Japan’s Game-Changing Recession Shocker – Real Time Economics

A campaign poster from Japan’s 2012 election still hangs on a Tokyo street, showing Liberal Democratic Party leader Shinzo Abe promising “Straight to Economic Recovery.”
Jacob M. Schlesinger/The Wall Street Journal

Virtually no forecaster expected the news Monday that the Japanese economy contracted over the summer, pushing the country into its third recession in four years. As the grim report’s implications sink in, the data is likely to reframe Japan’s economic debate, in a few ways.

Flipping the fiscal switch: from austerity to stimulus.

If there was any doubt before Monday that Prime Minister Shinzo Abe would delay the sales tax hike scheduled for next year, the awful data removed that uncertainty. But that’s just the start.

Beyond simply scrapping a growth-damping fiscal policy, politicians are likely to push hard for more fiscal stimulus, in the form of big new spending and tax cuts. “It is absolutely necessary to take countermeasures,” Abe economic advisor Etsuro Honda told The Wall Street Journal Monday. He wants a Y3 trillion ($260 billion) package of income relief measures.

The third quarter jolt also leaves uncertain what remnants, if any, will remain of Japan’s strategy to curb its mammoth outsized sovereign debt, even over the medium-to-long term. As it became increasingly apparent in recent days that next year’s tax was imperiled, advocates at the finance ministry have been lobbying to keep some kind of fiscal discipline framework in place — perhaps a hard guarantee that the delayed tax increase would go into effect in 2017, no matter what.

It’s hard to see politicians tying their hands to any further sales tax hike in the future. It’s also hard to see Japan sticking to its pledge to balance its budget, excluding interest, by 2020 — or even a few years after that.

Still more monetary stimulus?

When the Bank of Japan shocked global markets just over two weeks ago with an unexpected fresh injection of money, Gov. Haruhiko Kuroda insisted he was being pre-emptive, getting out ahead of what he thought might be a looming drop in inflation expectations due to falling global oil prices.

Now he’s vulnerable to accusations that, as Mr. Honda put it, he’s “behind the curve.”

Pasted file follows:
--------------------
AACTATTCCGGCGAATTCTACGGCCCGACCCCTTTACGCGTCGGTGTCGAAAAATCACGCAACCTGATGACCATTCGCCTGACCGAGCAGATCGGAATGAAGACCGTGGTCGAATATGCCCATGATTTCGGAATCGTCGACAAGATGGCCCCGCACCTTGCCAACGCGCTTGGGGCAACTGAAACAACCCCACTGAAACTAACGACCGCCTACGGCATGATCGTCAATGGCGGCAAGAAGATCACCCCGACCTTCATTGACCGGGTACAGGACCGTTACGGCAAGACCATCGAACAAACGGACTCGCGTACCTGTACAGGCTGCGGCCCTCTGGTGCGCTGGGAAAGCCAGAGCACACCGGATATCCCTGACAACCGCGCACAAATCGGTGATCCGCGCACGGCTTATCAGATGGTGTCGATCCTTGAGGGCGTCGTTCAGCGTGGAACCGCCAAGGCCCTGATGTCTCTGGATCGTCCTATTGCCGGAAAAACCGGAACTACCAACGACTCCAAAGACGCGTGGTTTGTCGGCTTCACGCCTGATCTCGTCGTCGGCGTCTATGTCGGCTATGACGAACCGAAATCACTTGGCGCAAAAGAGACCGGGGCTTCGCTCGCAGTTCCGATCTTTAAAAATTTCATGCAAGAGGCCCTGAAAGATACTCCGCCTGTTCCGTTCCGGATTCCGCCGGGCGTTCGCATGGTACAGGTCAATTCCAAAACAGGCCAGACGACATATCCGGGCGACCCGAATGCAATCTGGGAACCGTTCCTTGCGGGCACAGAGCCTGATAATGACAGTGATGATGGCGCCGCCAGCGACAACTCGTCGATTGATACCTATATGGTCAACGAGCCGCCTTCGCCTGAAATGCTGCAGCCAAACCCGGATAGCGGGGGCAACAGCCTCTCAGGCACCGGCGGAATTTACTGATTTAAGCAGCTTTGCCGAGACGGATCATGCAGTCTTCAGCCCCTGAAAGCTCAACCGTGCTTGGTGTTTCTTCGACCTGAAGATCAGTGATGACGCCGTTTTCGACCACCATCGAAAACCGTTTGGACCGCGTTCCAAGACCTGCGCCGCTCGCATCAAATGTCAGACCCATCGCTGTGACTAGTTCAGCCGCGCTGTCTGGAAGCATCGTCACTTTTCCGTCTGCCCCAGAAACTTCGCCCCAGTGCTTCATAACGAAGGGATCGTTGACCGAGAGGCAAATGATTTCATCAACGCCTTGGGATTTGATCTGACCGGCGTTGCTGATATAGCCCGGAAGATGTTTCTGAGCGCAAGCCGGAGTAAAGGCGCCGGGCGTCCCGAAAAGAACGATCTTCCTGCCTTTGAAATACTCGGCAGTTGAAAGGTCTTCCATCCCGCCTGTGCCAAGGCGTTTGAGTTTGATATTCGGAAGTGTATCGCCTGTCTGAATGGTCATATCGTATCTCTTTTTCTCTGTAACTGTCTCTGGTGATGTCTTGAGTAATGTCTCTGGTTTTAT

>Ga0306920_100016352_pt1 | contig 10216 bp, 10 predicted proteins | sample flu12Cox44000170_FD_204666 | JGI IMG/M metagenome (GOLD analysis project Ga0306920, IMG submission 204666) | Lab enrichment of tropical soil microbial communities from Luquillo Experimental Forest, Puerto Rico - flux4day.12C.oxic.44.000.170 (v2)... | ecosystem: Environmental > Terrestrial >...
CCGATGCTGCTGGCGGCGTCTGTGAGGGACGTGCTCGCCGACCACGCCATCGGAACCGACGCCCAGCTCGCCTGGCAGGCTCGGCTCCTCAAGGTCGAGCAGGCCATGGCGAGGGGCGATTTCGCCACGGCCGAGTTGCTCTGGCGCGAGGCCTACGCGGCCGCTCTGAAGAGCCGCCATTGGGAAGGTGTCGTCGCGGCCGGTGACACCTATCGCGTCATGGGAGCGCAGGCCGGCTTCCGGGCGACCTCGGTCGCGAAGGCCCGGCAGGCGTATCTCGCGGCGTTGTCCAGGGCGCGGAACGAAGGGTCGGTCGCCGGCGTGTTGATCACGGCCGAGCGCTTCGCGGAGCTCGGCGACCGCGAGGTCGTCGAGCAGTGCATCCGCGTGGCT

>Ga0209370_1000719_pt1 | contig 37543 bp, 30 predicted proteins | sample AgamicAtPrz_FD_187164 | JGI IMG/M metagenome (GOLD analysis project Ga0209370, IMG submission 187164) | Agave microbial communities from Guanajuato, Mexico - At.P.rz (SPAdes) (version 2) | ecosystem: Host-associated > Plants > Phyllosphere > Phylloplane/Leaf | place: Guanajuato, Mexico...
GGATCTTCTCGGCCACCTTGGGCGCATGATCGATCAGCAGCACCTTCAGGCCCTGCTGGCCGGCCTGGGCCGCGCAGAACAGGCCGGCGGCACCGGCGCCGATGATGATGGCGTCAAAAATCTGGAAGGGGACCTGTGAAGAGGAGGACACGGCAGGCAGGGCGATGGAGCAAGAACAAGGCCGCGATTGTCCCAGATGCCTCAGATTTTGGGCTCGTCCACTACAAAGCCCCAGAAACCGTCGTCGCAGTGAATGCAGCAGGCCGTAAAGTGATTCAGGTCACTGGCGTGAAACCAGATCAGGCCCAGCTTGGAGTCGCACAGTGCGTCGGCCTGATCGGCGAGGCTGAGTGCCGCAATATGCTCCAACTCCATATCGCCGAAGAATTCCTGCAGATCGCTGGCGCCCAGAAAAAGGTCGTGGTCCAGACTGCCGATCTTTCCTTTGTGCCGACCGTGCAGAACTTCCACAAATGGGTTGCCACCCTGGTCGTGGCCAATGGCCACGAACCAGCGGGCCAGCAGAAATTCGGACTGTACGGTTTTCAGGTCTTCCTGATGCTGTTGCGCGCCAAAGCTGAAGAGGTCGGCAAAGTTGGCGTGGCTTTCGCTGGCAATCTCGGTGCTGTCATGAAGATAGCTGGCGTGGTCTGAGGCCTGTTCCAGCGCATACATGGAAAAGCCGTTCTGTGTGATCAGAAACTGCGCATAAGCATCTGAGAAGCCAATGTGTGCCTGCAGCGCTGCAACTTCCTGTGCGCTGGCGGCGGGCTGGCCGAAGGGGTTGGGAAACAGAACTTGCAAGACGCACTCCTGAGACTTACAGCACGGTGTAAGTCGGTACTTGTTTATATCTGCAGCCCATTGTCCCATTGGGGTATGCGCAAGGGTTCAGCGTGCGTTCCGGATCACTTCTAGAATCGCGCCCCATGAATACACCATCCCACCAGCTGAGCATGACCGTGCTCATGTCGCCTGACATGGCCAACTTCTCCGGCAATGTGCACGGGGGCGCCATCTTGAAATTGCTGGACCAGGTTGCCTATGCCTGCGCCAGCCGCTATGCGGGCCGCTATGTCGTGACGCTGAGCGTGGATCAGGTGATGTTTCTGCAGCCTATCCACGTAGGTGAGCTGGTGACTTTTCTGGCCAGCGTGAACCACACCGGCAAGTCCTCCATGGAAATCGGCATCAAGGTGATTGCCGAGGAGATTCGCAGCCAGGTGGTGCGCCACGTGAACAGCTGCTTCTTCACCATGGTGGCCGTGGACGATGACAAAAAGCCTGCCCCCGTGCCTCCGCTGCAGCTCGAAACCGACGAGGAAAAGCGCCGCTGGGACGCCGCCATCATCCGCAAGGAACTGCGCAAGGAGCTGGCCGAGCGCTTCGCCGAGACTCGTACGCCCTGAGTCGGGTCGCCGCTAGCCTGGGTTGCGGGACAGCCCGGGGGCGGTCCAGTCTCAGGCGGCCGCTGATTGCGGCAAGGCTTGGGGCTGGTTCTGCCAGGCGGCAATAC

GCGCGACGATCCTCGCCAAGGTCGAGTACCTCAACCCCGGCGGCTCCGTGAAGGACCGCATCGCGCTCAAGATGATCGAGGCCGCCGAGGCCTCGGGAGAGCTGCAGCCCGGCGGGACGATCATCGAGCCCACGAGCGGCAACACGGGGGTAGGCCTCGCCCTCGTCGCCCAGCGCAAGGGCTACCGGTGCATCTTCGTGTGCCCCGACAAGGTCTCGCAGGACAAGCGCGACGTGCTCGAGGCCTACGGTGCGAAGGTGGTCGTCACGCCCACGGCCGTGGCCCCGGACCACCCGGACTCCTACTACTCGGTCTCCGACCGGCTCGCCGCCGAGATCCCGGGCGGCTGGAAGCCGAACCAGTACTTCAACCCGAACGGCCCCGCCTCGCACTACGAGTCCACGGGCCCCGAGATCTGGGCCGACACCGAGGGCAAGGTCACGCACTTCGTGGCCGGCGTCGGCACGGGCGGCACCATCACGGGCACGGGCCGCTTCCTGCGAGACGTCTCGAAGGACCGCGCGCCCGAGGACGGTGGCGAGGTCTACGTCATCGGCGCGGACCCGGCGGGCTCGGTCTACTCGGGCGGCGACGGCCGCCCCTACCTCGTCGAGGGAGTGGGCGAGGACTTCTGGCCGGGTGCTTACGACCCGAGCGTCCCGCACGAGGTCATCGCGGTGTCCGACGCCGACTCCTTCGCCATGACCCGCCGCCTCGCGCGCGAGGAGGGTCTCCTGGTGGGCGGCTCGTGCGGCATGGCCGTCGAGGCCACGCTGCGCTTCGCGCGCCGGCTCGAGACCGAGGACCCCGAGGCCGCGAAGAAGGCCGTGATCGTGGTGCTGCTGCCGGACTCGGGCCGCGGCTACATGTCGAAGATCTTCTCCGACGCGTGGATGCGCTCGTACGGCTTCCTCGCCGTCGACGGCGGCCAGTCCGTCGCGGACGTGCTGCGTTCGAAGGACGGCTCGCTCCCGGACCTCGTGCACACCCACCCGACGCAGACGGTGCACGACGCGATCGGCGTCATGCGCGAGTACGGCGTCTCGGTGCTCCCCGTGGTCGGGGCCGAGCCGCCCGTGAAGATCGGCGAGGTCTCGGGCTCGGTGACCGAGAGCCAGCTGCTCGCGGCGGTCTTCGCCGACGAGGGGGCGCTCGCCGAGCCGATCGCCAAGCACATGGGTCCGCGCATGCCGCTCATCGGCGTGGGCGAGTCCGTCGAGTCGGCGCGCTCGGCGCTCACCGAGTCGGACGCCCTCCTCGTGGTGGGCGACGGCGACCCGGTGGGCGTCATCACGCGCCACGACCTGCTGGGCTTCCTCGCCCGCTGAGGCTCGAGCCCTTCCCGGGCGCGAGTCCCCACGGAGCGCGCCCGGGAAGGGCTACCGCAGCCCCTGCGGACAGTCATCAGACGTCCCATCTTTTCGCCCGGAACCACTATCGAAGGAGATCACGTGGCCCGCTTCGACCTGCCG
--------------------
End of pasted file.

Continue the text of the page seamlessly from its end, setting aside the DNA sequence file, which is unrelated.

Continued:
Mr. Kuroda’s model for hitting his 2% inflation target by next year assumes he can push Japanese growth above its “potential,” estimated at about 0.5% per year. At that pace, factories are operating beyond normal capacity and unemployment is falling — conditions that tend to push up wages and prices.

But a shrinking economy means the “output gap” is swelling again, instead reviving the old deflationary pressures Mr. Kuroda has been trying to quell. By the BOJ’s own models, that could require even more central bank liquidity.

Eroding Confidence in Messrs. Abe and Kuroda.

Two years ago, Mr. Abe won a landslide election victory on a pledge to end deflation and Japan’s long slump. One of his first big moves was to put Mr. Kuroda in charge of the Bank of Japan, replacing a more cautious governor with one pledging to print vast amounts more money.

Markets and voters cheered, on hopes that the two men understood what ailed the economy and had the ability to fix it.

The unexpected July-September contraction adds to the growing questions about that faith. Less than two weeks ago, Mr. Kuroda said in a speech that “Japan’s economy has continued to recover moderately as a trend.” It now seems his assessment was off base, and the economy was much weaker.

There are also rising doubts about whether further monetary stimulus will really do much to lift Japan’s growth, or whether one immediate result — a weakening yen — is doing more harm than good, at least for some families and companies, by pushing import costs higher than growth in wages or profits.

And there’s spreading uncertainty over just how much power Messrs. Kuroda and Abe have to pursue more dramatic action, even if they concluded it would work. Mr. Kuroda’s last big stimulus expansion barely passed his own policy board, by a 5-to-4 vote, highlighting the doubts, even within the BOJ, about the wisdom of more action.

Mr. Abe seems likely, possibly as soon as Tuesday, to combine a tax-delay announcement with plans to dissolve parliament and hold elections Dec. 14, in hopes of winning fresh voter support for his Abenomics program. But the bad data has emboldened the opposition in its attacks on his record, and his ruling party is expected to lose seats. If so, he could emerge weakened, with even less power to push through whatever ideas he might have to boost growth.

 


 


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17 November 2014 | 10:14 am – Source: blogs.wsj.com

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